Indian Railways achieves final “tunnel breakthrough” for dedicated freight corridor between Mumbai and North India

A series of deafening blasts on the Western Ghats near Virar paved the way for a new chapter for the Indian Railways, helping achieve the final “tunnel breakthrough” for the dedicated freight corridor between Mumbai and North India. The corridor promises to ferry heavy trains independent of existing rail corridors.

“There are three tunnels on the WDFC (Western Dedicated Freight Corridor), one in the Aravalli range and the other two on the Western Ghats. With today’s success, the boring of all three tunnels is said to be completed. This is a major milestone,” said Rajiv Tyagi, Chief Project Manager, WDFC.

Tunnel breakthrough for dedicated freight corridor between Mumbai and North India

While one tunnel on the Western Ghats is 430 meters long, the other is 320 meters long. Both have a height and width of 8-10 meters. Officials said the next challenging task on the corridor is to launch the girders over the Ulhas River. Flames from the explosion seen in a tunnel on Tuesday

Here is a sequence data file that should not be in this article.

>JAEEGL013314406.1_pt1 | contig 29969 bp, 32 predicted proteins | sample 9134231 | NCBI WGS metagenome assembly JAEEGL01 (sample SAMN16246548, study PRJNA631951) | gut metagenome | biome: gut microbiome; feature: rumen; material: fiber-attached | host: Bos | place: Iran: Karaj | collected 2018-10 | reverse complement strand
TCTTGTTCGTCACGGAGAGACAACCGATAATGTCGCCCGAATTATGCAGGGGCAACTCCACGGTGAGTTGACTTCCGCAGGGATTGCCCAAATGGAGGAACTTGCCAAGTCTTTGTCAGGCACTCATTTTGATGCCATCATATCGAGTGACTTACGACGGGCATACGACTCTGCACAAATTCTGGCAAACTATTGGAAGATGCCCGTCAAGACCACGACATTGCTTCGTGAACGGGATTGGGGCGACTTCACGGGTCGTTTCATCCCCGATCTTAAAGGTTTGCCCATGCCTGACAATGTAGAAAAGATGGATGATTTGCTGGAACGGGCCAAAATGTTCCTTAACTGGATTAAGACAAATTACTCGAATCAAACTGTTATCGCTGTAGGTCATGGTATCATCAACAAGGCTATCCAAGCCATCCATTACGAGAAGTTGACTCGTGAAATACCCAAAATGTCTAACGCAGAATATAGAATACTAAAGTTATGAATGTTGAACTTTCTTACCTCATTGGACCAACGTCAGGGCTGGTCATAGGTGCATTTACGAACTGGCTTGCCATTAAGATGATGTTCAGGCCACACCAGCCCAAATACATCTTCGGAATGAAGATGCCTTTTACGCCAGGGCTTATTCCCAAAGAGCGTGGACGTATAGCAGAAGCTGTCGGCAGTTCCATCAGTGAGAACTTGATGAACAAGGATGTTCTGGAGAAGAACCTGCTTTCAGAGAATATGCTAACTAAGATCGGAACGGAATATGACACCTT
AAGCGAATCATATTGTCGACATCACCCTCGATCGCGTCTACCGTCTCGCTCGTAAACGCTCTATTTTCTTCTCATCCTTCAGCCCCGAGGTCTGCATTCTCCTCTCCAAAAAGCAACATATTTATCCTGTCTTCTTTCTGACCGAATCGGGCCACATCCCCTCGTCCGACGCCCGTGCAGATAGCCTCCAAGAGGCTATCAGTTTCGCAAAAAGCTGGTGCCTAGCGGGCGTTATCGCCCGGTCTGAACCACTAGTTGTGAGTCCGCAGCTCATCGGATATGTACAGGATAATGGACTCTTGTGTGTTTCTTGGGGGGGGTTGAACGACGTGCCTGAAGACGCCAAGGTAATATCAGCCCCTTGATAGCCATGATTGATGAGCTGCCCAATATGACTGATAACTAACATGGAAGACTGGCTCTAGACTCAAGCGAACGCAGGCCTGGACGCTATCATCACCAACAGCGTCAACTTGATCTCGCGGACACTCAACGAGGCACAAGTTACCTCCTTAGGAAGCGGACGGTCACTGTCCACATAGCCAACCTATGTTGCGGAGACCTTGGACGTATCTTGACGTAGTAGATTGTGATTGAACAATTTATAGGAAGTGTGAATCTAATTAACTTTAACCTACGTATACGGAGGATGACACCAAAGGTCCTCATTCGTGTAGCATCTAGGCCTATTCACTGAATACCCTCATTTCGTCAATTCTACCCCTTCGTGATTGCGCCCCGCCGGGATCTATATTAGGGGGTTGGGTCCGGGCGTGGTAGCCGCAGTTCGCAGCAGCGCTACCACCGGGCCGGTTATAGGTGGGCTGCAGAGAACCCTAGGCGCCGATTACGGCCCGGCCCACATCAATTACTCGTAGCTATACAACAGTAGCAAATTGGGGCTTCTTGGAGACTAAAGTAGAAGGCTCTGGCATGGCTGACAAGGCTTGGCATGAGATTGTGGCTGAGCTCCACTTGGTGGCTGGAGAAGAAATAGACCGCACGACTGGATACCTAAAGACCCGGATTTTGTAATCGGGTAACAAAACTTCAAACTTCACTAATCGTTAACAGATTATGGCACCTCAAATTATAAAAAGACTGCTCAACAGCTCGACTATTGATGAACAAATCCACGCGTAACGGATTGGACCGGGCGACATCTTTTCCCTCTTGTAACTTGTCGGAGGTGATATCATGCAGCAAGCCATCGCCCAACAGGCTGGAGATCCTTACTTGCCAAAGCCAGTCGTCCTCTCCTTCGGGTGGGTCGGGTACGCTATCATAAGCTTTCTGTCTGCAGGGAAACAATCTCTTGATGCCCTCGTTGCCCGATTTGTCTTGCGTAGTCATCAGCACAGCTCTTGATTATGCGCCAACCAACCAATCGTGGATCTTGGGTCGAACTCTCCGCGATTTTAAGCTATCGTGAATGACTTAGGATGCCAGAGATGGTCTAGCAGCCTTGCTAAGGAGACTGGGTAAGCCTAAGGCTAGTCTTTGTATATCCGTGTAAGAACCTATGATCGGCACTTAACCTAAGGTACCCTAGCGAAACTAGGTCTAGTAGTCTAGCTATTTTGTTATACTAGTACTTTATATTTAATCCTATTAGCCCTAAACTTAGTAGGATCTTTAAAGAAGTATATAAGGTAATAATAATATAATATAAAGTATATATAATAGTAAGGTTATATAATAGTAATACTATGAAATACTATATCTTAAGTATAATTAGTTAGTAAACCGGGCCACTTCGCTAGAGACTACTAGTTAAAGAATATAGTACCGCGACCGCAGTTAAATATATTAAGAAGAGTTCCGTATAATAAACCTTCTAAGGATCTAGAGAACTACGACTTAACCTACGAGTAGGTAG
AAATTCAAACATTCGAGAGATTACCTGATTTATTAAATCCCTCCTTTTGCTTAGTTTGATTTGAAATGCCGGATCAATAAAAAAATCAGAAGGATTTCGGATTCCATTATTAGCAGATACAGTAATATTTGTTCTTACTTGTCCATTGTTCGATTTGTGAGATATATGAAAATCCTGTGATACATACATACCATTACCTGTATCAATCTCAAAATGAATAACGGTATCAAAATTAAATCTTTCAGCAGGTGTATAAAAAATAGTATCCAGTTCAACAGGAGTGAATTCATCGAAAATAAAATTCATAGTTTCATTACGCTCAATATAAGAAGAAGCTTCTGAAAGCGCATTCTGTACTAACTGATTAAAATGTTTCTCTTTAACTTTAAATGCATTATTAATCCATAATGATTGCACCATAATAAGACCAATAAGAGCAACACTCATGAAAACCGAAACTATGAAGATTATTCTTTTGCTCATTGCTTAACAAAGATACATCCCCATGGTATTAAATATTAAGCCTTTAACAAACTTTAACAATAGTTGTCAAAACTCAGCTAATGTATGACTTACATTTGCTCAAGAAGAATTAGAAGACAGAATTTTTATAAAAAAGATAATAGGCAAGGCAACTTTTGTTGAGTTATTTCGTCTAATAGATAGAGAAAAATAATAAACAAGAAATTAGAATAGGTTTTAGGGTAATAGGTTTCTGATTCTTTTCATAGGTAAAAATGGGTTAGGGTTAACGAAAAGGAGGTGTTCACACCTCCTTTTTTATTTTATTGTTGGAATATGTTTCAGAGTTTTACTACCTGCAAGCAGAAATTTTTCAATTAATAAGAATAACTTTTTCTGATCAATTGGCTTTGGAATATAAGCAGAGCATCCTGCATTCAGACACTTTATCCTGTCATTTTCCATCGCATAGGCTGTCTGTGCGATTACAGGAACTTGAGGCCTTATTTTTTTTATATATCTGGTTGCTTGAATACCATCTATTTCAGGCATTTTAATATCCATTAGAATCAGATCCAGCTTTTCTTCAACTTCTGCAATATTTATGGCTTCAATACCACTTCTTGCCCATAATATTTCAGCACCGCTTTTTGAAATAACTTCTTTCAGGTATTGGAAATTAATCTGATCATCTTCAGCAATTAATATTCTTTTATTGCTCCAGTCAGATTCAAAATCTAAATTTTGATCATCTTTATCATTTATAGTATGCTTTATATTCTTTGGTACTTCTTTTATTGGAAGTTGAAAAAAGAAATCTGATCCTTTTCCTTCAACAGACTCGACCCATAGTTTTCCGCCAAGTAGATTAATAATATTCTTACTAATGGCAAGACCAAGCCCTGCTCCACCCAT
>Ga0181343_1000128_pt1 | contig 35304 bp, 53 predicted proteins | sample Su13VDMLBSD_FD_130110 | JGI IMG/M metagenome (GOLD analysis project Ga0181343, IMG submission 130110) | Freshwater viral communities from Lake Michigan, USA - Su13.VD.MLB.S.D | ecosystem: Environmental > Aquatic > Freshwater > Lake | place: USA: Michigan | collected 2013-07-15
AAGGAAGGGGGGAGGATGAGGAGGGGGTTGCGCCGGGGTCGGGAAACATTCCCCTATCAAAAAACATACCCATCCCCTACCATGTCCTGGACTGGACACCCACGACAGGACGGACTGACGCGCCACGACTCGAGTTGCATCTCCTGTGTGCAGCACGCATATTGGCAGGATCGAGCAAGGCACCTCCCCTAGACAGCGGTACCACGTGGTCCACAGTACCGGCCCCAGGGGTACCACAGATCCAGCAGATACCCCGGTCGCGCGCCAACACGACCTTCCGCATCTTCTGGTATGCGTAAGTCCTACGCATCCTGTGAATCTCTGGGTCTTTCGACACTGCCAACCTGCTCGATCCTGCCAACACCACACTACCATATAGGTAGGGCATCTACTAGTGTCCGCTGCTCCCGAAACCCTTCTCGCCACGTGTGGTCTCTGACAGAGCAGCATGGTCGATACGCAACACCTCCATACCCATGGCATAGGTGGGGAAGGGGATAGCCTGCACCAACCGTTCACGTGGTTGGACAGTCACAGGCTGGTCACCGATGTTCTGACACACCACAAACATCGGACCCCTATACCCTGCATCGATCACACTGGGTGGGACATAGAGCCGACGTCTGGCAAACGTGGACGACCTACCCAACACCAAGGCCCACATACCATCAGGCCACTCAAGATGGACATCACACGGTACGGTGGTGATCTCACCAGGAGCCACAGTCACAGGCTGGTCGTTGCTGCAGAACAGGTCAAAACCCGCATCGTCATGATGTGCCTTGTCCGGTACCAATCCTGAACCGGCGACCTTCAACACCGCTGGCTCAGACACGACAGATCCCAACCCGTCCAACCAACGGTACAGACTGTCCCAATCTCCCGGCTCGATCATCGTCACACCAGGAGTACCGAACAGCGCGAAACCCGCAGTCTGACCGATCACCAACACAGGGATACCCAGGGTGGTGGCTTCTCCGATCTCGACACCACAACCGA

Once completed, the Western Dedicated Freight Corridor will provide seamless movement of goods from Jawaharlal Nehru Port or JNPT to Dadri in Uttar Pradesh. Its eastern peer will run from Sanehwal near Ludhiana to Dankuni in West Bengal.

These two corridors are being built because the existing Howrah-Delhi and Mumbai-Delhi trunk routes are highly saturated, and mainly dominated by passenger service. Officials said freight movement in these areas is also important because of the eastern coal belt of the Sonnagar-Garhwa Road-Patratu region, thermal plants in the north, and ports and container hubs in Maharashtra and Gujarat.

The Western Corridor, worth about Rs 51,000 crore, is 1,504 km long and will have a double-line electric track. It will pass through Vadodara, Ahmedabad, Palanpur, Phulera and Rewari.

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